Spencer Ackerman has a big ol’ feature on the recent history of CIA interrogations putting the use of brutal and illegal contexts in broader context. Specifically, putting them in the broader context of the fact that the CIA actually has very little experience with interrogations and with best practices involved in doing them correctly. Consequently, you have an equation that involves people who don’t really know what they’re doing working under intense pressure with little practical constraint and faced with an objectively difficult task — torture is the result. What isn’t the result is much in the way of usable intelligence. Specifically, there’s no way to tell what’s accurate and what’s not:
Many interrogators today are, in fact, concerned about that. But the program that developed within the Central Intelligence Agency after 9/11 has left the intelligence community playing a fateful role. Surprising as it may be, the CIA has never really been in the interrogation business. After 9/11, it turned its back on its own limited history of interrogations and never consulted those in the U.S. with solid experience in that difficult art. Even in the seven years since it has built an interrogation capability mostly from scratch, the agency has never applied the best practices in behavioral science to improve its regimen. The result has been to privilege brutality out of ignorance, which, according to many experts and insiders interviewed, means that interrogation practices that produce faulty information are now at the very heart of the U.S. efforts against a mysterious and still-unfamiliar enemy. […]
Those with intimate knowledge of the program say that in many cases, U.S. interrogators haven’t even been able to learn the basics about many of those they hold or have held, to say nothing of whatever crucial information they possess. “How do you separate the sheep from the wool? There’s no fingerprints, no DNA,” said a former senior intelligence official who helped set up the CIA’s interrogation program, and who would not speak for attribution. “You don’t know if you have Osama bin Laden or Joe Shit the rag-man.”
Worse than a crime, to paraphrase Tallyrand, interrogation by the CIA has been—and remains—a blunder.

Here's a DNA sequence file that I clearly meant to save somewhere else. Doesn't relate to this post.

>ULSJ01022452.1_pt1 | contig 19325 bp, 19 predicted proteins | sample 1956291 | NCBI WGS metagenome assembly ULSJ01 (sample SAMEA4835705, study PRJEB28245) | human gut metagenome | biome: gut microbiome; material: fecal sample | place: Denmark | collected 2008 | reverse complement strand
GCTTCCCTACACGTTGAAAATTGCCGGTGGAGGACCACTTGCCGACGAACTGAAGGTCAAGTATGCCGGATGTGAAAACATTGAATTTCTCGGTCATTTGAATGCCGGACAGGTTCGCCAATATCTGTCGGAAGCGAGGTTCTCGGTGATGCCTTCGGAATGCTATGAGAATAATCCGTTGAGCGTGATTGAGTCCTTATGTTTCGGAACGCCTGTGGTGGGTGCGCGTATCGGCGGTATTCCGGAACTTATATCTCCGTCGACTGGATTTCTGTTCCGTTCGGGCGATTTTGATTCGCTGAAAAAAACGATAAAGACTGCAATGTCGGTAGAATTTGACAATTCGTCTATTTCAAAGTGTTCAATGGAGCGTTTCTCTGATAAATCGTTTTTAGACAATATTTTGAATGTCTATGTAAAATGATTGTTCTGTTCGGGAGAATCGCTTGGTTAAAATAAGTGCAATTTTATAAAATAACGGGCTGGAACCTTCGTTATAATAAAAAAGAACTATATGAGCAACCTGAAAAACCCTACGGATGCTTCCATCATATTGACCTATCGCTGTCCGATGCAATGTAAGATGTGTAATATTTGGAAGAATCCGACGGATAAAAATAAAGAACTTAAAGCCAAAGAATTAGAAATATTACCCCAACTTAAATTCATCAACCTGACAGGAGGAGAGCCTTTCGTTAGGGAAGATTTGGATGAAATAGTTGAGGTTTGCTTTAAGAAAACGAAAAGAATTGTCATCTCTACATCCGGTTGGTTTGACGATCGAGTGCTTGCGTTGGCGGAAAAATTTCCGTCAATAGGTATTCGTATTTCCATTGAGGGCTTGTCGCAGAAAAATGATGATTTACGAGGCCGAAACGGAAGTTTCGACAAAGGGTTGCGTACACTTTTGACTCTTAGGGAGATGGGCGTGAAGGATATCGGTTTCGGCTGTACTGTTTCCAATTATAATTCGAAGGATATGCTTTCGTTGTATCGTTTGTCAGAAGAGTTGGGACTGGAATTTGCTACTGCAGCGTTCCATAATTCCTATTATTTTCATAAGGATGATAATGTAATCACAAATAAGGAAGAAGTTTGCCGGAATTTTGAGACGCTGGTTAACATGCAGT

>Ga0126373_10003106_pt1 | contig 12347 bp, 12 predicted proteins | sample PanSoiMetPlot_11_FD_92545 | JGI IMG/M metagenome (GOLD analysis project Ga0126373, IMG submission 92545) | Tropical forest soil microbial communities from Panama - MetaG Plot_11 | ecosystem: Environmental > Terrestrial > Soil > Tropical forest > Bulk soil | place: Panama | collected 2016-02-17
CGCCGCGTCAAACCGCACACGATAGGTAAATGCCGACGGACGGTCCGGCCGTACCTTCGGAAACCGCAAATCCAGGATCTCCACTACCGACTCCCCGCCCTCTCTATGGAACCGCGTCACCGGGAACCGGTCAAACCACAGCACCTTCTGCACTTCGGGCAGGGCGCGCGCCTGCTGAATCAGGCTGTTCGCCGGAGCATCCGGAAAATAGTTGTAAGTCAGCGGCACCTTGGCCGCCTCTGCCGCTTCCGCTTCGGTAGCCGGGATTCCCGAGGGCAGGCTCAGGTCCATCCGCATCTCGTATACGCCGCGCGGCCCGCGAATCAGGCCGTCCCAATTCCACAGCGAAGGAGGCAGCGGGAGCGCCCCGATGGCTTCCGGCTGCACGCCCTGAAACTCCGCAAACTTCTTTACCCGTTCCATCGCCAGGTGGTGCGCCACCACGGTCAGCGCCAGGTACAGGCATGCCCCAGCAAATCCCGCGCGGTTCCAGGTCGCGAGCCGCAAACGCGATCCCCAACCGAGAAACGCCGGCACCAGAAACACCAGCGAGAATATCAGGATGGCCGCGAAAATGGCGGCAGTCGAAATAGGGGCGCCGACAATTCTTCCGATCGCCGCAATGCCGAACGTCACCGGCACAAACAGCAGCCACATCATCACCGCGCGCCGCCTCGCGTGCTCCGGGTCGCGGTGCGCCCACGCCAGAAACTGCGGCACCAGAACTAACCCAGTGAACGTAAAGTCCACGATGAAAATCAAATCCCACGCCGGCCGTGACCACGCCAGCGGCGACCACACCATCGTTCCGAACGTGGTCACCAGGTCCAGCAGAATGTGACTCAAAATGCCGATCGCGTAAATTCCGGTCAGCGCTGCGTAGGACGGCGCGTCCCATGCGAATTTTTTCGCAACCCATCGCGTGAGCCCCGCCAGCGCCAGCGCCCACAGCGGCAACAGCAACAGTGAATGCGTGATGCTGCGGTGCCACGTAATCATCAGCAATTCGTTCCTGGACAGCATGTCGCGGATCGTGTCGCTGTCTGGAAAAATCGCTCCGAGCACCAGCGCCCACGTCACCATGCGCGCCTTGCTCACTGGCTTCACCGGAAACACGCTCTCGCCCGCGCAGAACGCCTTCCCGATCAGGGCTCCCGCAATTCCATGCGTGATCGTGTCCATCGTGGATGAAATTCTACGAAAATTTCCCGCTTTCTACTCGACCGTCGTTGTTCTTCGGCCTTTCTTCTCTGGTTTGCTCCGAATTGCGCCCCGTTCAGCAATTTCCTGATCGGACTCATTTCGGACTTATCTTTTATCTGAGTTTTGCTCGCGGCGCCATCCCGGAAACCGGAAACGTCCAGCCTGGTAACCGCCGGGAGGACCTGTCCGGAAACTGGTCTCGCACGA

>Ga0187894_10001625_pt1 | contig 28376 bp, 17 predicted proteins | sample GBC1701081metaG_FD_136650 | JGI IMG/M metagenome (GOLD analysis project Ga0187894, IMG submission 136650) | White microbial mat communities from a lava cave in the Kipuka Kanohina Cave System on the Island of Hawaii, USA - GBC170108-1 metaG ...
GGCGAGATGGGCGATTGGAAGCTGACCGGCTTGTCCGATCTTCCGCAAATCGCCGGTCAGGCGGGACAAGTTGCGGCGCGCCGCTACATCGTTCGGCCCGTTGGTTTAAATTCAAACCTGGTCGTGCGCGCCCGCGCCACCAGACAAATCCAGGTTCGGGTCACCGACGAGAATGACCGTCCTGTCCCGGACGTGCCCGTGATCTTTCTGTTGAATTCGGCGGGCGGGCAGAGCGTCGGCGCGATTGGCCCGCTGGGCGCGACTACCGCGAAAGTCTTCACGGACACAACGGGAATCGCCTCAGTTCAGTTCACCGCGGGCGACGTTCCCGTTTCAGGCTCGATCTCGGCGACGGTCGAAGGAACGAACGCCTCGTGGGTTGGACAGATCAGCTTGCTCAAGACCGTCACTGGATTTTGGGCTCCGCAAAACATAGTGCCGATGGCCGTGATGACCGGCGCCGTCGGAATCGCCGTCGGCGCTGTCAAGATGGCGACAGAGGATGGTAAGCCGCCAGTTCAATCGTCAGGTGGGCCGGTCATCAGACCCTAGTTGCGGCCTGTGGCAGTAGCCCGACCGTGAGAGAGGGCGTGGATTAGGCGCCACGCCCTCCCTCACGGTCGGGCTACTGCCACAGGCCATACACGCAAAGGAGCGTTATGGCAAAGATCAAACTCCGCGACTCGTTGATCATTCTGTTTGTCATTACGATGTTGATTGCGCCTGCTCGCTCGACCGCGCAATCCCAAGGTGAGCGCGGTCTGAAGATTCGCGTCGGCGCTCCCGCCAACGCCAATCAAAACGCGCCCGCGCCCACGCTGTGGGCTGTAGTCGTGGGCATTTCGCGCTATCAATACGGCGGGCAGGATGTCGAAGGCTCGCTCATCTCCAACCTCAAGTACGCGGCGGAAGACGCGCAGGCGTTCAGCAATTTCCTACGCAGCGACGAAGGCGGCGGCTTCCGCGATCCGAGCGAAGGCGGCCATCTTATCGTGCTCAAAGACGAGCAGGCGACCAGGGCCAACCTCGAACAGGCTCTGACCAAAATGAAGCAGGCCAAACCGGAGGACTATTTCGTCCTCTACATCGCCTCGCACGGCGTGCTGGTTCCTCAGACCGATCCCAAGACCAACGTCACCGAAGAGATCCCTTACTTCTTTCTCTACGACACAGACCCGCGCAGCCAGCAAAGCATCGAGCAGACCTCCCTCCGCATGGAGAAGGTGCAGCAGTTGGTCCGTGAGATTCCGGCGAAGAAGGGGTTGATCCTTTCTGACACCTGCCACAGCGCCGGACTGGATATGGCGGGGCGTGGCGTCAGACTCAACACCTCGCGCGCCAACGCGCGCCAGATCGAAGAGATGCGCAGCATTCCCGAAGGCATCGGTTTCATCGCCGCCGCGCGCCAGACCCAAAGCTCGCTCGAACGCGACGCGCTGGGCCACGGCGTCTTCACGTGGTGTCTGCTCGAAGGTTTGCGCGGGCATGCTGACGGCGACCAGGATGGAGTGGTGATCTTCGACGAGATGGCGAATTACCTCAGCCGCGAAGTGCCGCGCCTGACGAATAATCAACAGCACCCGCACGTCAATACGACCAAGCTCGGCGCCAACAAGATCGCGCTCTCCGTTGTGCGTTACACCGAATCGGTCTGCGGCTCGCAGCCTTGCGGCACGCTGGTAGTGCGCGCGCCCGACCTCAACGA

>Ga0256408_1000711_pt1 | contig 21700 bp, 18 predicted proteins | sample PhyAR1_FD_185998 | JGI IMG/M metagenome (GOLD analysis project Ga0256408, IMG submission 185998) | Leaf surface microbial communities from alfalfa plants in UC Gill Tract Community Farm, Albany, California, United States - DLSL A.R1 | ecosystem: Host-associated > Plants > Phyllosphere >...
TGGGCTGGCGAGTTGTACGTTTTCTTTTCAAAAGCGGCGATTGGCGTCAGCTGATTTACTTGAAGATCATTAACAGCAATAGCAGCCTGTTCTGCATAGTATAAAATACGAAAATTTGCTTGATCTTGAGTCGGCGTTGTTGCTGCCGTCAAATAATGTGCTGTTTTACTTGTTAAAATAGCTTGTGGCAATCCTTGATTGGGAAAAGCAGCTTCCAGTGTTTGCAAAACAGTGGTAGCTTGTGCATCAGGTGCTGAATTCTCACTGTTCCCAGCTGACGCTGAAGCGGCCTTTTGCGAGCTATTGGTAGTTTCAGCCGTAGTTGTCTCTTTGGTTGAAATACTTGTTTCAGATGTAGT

I had always thought “it was worse than a crime, it was a mistake” was something Joseph Fouché said (and his background in the secret police is more apropos given the subject of the article) but besides that it’s an absolutely excellent piece. One area of inquiry that, for now, must remain shrouded in mystery and speculation is to what extent the problems with this approach are precisely what made them appealing to Bush. The US government has, after all, plenty of agencies who interrogate prisoners routinely and lots of interrogations have been done historically. If I had been President, I would have tasked such agencies with the new job.
That would have resulted in “non-physical, non-coercive techniques like building rapports with detainees—much like the FBI does, and much like what worked 60 years ago at places like Fort Hunt against hardened, sadistic Nazi officers.” And it wouldn’t have even resulted in that outcome because I’m an especially humane kind of guy. It’s just that that is, in fact, what the FBI does and what the military did when it had to interrogate Nazis, etc. That’s the process, the process works, and it doesn’t raise any moral or legal qualms so it’s all good. Why on earth would I turn to the CIA and have them re-invent the wheel? Well, I suppose Bush might have if deep down he’s just the sort of person who likes the idea of torture and brutality; someone who at some level would be disappointed to hear an agency official not respond to 9/11 by immediately requesting permission to start torturing people.
But whatever the reason, it’s just a huge, huge, huge mistake. Just as with surveillance policy, the Bush administration seems incapable of processing the idea that a certain level of formal constraint on what the security services are allowed to do may be necessary to make them work properly. Instead, the underlying presumption seems to be that transparency, the rule of law, accountability, etc. are all incredibly weaknesses in a system of government and that liberal democracies have been prevailing for the past couple of centuries despite the integral features of such a political system rather than because of them.